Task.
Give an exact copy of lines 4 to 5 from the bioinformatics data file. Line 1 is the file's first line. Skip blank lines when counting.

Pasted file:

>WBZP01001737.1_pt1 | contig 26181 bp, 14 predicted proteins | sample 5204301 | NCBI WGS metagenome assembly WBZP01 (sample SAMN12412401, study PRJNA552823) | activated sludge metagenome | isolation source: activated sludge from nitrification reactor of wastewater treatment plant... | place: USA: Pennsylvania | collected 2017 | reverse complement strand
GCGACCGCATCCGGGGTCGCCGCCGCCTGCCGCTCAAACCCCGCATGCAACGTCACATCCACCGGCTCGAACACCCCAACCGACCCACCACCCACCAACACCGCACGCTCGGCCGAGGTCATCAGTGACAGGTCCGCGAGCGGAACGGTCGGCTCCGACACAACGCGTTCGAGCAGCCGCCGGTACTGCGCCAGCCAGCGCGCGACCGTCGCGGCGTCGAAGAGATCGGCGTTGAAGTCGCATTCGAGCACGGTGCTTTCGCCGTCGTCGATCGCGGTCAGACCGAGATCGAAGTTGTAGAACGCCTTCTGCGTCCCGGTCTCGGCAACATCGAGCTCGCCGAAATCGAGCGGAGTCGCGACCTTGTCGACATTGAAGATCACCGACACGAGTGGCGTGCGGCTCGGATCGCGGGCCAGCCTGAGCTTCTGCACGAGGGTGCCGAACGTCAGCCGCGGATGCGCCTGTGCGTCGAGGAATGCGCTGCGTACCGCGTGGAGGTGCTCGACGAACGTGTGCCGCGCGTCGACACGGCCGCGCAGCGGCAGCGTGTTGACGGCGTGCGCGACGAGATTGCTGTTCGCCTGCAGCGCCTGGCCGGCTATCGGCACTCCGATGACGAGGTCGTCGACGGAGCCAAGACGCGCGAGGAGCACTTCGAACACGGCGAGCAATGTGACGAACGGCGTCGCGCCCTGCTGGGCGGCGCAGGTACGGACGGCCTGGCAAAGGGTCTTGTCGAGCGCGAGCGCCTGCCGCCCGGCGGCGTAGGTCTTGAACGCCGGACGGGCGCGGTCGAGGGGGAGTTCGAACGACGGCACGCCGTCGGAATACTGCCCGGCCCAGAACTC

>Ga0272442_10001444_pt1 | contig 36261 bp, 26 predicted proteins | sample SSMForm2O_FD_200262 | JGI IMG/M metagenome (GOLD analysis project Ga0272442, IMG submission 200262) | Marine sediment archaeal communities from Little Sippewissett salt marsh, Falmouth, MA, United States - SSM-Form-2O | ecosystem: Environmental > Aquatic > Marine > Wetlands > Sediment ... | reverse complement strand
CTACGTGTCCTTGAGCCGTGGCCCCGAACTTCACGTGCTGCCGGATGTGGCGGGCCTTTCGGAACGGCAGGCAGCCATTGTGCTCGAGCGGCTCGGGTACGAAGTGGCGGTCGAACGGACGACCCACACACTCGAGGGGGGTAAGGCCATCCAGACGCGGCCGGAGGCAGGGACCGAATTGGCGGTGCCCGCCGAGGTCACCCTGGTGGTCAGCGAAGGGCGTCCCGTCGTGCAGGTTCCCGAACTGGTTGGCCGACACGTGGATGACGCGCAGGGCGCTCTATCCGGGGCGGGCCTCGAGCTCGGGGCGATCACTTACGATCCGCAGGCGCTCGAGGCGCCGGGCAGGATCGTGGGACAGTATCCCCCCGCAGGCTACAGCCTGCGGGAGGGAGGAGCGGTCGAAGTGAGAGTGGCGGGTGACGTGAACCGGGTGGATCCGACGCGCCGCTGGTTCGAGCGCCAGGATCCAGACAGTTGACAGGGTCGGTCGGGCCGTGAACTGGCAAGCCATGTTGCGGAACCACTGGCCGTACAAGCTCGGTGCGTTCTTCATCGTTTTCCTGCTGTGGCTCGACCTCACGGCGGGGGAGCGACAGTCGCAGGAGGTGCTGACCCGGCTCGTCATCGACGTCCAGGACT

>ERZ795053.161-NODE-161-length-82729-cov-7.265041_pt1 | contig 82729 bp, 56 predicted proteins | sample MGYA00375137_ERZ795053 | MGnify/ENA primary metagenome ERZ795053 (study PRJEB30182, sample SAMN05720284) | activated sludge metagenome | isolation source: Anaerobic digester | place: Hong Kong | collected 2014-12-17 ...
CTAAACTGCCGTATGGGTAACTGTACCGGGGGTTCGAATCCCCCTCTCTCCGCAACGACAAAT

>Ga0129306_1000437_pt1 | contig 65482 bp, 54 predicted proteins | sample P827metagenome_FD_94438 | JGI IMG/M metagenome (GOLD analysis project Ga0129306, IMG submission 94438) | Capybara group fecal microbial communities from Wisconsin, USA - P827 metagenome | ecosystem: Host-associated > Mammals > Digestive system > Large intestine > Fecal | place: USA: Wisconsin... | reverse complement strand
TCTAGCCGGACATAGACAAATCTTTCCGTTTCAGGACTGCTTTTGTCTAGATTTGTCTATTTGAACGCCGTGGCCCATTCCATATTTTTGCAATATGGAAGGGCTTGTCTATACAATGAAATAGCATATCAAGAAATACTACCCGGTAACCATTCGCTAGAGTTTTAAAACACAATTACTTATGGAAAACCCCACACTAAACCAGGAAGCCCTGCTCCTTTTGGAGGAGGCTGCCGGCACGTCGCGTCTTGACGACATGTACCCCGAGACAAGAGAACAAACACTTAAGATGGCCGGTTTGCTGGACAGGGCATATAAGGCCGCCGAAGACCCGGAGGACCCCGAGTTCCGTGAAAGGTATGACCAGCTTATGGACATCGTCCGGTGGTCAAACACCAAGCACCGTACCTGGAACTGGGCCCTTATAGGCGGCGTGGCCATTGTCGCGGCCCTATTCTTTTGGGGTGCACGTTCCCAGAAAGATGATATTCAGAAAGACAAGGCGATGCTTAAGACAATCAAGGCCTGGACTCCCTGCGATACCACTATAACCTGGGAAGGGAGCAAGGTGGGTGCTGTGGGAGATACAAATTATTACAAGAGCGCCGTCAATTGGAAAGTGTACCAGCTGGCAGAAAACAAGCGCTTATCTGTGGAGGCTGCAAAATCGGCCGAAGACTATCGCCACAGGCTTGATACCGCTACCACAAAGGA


CTACGTGTCCTTGAGCCGTGGCCCCGAACTTCACGTGCTGCCGGATGTGGCGGGCCTTTCGGAACGGCAGGCAGCCATTGTGCTCGAGCGGCTCGGGTACGAAGTGGCGGTCGAACGGACGACCCACACACTCGAGGGGGGTAAGGCCATCCAGACGCGGCCGGAGGCAGGGACCGAATTGGCGGTGCCCGCCGAGGTCACCCTGGTGGTCAGCGAAGGGCGTCCCGTCGTGCAGGTTCCCGAACTGGTTGGCCGACACGTGGATGACGCGCAGGGCGCTCTATCCGGGGCGGGCCTCGAGCTCGGGGCGATCACTTACGATCCGCAGGCGCTCGAGGCGCCGGGCAGGATCGTGGGACAGTATCCCCCCGCAGGCTACAGCCTGCGGGAGGGAGGAGCGGTCGAAGTGAGAGTGGCGGGTGACGTGAACCGGGTGGATCCGACGCGCCGCTGGTTCGAGCGCCAGGATCCAGACAGTTGACAGGGTCGGTCGGGCCGTGAACTGGCAAGCCATGTTGCGGAACCACTGGCCGTACAAGCTCGGTGCGTTCTTCATCGTTTTCCTGCTGTGGCTCGACCTCACGGCGGGGGAGCGACAGTCGCAGGAGGTGCTGACCCGGCTCGTCATCGACGTCCAGGACT

>ERZ795053.161-NODE-161-length-82729-cov-7.265041_pt1 | contig 82729 bp, 56 predicted proteins | sample MGYA00375137_ERZ795053 | MGnify/ENA primary metagenome ERZ795053 (study PRJEB30182, sample SAMN05720284) | activated sludge metagenome | isolation source: Anaerobic digester | place: Hong Kong | collected 2014-12-17 ...